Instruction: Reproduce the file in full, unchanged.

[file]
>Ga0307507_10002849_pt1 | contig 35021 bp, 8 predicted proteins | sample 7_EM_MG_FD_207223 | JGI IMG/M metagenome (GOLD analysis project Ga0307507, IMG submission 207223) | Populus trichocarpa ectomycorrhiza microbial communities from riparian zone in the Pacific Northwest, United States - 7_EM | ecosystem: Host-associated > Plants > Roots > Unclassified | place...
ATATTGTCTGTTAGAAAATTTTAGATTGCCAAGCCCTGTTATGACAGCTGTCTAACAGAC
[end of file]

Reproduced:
>Ga0307507_10002849_pt1 | contig 35021 bp, 8 predicted proteins | sample 7_EM_MG_FD_207223 | JGI IMG/M metagenome (GOLD analysis project Ga0307507, IMG submission 207223) | Populus trichocarpa ectomycorrhiza microbial communities from riparian zone in the Pacific Northwest, United States - 7_EM | ecosystem: Host-associated > Plants > Roots > Unclassified | place...
ATATTGTCTGTTAGAAAATTTTAGATTGCCAAGCCCTGTTATGACAGCTGTCTAACAGAC